My band just added a slow blues in G to the set list, and I've decided to take the opportunity to approach it in first position.
I'm not going to do the Jimmy Reed high end thing. I plan on playing the low end, down and dirty on this one.
I know how to play first position on the low end. Meaning I know what notes work, and can hit the bends. I know the scale and a handful of riffs. But I haven't used it much. Actually I've probably never played a full song in 1st position on the low end. Mostly I've just used it over the four chord when playing cross. My vocabulary is very limited, so I'm looking for suggestions for listening to get some ideas. I'm not looking to learn anyone's solos note-for-note. Just need to do some listening to get some ideas.
I immediately thought of Big Walter Horton's album "Can't Keep Lovin' You" and the song "Hard Hearted Woman" but, went and checked SuperBee's list.....wow, you have everything you should ever need right there.
I cant take much credit for that list; the source document has been doing the rounds for quite a long time. i think the latest recordings included are from early 2000s. I believe it was made by one of David Barrett's students. He went through 521 albums of largely harmonica-centric music and listed the key and the harmonicas used. there is quite a bit of duplication but over 7000 tracks in all. I did work out how many unique tracks at some time but cant bring to mind just now.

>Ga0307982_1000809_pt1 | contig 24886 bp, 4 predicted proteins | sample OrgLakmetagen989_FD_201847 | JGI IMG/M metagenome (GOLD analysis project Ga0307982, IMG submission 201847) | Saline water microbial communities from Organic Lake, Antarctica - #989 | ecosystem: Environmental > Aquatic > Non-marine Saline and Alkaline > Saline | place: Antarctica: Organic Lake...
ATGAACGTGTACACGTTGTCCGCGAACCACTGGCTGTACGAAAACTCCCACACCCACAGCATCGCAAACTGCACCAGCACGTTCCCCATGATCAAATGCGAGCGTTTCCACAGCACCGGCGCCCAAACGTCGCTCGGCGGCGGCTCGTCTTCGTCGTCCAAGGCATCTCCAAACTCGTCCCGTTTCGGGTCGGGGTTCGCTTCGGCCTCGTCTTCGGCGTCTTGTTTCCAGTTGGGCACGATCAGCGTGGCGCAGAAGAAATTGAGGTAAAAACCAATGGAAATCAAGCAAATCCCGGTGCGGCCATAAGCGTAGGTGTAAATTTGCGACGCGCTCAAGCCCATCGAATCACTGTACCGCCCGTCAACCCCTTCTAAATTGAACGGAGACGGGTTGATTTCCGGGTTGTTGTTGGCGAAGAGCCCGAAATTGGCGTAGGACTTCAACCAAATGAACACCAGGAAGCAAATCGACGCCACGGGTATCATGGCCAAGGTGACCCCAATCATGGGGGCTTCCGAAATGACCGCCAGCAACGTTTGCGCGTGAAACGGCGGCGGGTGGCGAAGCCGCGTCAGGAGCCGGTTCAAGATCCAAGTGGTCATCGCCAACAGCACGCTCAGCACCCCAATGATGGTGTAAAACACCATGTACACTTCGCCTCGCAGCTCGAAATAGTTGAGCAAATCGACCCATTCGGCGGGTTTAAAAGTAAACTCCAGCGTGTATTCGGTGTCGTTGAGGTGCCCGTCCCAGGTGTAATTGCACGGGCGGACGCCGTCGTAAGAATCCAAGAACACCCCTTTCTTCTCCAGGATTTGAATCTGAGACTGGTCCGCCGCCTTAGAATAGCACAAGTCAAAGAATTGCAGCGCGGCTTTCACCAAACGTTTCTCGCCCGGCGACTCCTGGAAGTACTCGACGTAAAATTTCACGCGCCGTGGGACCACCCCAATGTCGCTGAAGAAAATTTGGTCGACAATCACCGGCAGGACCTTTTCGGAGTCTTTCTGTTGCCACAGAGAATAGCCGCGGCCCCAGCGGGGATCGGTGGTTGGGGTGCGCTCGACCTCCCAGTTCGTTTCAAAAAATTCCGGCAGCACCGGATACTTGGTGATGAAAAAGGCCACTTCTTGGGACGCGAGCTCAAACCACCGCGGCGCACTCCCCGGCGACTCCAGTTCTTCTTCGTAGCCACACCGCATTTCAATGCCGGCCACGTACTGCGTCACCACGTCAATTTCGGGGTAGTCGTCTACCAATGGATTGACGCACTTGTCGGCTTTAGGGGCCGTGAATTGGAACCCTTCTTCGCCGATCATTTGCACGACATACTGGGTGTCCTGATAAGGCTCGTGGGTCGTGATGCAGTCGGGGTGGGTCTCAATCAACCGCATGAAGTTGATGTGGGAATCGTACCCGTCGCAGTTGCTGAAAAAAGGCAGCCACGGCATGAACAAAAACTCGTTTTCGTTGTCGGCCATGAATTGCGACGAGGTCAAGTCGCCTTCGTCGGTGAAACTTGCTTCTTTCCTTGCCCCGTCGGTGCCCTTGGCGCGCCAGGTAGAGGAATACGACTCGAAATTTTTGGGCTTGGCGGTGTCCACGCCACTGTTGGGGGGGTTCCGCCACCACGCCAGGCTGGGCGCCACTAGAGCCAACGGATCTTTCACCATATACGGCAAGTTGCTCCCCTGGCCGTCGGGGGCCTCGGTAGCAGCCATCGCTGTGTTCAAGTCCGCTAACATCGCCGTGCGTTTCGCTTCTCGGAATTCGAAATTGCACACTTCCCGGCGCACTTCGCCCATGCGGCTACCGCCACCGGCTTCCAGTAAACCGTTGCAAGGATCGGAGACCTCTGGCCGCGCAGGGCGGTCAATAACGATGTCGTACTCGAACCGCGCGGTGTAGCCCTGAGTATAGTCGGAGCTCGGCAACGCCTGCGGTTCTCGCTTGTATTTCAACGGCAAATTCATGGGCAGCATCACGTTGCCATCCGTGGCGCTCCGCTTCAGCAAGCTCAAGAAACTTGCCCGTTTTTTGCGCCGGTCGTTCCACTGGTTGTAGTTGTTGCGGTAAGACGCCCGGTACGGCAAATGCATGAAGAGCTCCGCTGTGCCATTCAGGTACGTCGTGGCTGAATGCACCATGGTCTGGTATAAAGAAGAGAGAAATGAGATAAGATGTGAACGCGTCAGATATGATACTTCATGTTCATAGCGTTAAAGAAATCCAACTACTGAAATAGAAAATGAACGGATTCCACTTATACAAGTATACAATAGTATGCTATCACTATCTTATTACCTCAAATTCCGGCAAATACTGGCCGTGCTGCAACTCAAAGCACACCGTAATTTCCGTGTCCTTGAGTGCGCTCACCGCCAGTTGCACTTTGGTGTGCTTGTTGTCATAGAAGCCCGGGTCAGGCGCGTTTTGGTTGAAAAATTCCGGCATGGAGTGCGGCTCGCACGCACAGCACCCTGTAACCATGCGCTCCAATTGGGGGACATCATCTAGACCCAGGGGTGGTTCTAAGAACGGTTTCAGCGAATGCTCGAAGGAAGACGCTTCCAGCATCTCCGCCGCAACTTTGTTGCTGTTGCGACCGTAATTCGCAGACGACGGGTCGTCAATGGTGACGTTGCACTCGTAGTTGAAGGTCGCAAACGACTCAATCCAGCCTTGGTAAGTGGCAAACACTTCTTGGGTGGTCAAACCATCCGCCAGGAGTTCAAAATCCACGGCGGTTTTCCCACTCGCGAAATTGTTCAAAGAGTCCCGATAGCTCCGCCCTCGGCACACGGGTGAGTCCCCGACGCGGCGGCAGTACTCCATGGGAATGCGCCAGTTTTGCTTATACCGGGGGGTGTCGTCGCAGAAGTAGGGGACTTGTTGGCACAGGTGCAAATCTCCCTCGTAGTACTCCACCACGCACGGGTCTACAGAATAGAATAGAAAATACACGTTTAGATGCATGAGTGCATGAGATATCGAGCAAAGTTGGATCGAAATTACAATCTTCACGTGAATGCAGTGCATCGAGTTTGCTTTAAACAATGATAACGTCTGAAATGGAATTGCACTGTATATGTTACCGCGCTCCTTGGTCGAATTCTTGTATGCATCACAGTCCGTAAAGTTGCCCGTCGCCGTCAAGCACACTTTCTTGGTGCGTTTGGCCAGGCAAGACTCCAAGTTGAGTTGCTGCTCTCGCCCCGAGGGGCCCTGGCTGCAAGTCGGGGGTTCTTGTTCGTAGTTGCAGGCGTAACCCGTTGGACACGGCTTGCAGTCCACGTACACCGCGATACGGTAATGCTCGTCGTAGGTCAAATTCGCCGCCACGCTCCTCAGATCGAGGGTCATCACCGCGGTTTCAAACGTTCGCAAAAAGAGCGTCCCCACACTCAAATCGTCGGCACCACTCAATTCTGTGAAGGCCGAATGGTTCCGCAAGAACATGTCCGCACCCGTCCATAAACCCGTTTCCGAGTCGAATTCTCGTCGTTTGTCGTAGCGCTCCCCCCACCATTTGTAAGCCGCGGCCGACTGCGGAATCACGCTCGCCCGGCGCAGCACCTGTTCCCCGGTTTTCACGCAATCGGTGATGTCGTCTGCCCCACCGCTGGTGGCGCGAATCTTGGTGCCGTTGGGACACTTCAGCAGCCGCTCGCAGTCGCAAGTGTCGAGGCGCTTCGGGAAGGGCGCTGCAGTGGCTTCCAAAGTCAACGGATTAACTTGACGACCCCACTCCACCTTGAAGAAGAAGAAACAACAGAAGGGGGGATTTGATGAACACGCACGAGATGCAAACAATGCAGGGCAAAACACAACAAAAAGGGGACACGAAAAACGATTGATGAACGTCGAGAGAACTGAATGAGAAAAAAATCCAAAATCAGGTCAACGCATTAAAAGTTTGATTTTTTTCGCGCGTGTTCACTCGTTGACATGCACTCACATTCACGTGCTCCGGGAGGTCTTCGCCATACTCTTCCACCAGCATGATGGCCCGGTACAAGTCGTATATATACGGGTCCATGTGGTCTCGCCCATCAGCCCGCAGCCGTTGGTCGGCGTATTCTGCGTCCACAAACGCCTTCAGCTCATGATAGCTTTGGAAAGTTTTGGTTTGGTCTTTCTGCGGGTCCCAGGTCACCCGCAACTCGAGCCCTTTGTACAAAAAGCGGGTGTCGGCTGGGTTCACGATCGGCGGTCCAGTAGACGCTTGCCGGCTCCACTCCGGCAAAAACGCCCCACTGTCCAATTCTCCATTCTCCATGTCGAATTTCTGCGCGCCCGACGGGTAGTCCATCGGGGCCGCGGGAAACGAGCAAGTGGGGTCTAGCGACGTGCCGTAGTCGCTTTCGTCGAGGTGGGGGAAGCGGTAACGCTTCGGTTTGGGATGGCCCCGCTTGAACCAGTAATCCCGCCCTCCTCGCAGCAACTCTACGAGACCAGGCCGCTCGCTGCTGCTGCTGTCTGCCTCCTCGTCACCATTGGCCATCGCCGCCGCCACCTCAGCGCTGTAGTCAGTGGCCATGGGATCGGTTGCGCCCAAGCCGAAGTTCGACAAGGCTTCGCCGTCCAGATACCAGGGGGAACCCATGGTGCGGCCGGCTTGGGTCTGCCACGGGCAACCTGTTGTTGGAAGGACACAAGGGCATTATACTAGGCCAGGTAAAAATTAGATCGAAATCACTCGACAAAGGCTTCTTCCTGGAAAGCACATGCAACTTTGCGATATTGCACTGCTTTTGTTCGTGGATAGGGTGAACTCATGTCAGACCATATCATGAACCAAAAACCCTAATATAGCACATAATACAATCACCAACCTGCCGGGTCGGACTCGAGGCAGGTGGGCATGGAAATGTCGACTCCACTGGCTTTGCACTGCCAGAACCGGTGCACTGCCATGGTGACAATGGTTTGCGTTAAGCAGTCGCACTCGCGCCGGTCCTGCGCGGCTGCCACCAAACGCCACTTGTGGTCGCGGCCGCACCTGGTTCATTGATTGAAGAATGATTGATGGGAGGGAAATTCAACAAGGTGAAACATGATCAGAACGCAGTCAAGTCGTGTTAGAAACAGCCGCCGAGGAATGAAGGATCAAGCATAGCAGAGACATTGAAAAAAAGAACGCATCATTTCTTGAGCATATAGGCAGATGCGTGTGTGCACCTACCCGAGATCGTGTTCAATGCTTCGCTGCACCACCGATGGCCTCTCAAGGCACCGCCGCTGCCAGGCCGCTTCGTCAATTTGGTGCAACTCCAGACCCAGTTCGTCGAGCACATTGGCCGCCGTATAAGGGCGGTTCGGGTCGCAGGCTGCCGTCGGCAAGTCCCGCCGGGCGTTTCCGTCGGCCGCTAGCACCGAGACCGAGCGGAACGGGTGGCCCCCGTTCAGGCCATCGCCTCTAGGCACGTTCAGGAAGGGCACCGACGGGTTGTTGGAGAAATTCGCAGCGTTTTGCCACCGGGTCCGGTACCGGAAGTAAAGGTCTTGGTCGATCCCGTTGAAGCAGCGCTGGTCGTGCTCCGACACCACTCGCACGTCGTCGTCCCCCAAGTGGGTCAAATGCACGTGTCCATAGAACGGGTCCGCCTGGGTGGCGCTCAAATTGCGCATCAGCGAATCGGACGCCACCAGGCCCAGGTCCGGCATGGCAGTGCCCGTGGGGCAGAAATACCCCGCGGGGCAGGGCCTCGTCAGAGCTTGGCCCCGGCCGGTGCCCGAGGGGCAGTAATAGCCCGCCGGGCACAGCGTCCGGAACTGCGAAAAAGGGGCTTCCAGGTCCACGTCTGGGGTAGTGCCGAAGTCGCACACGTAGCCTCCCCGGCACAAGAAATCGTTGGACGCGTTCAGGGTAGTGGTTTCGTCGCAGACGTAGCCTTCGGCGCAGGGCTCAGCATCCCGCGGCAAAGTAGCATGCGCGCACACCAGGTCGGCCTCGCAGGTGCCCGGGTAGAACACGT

all i did was make it into a spreadsheet, which allows me to dial up these kinds of cuts of the info. comes in handy from time to time. I've shared links to it here before but happy to do so anytime if someone wants it. its an MS excel 2010 file
@jpmcbride: If you can handle octaves, I´ve found that those "avoid notes" (B4,5,6) get a bit more attractive if you double them w/ an octave up or down. Can´t point to any sound samples right off the bat, tho, sorry.
Rhythm Willie recorded many sides using 1st position and he had a "jazzy/trumpet" approach, different from many rural players we're used to listen. Sonny Boy I recorded a lot in 1st position, and I think he influenced many of others came after him in Chicago. Willie Cobbs seems to prefer 1st position over the others, and has an interesting result.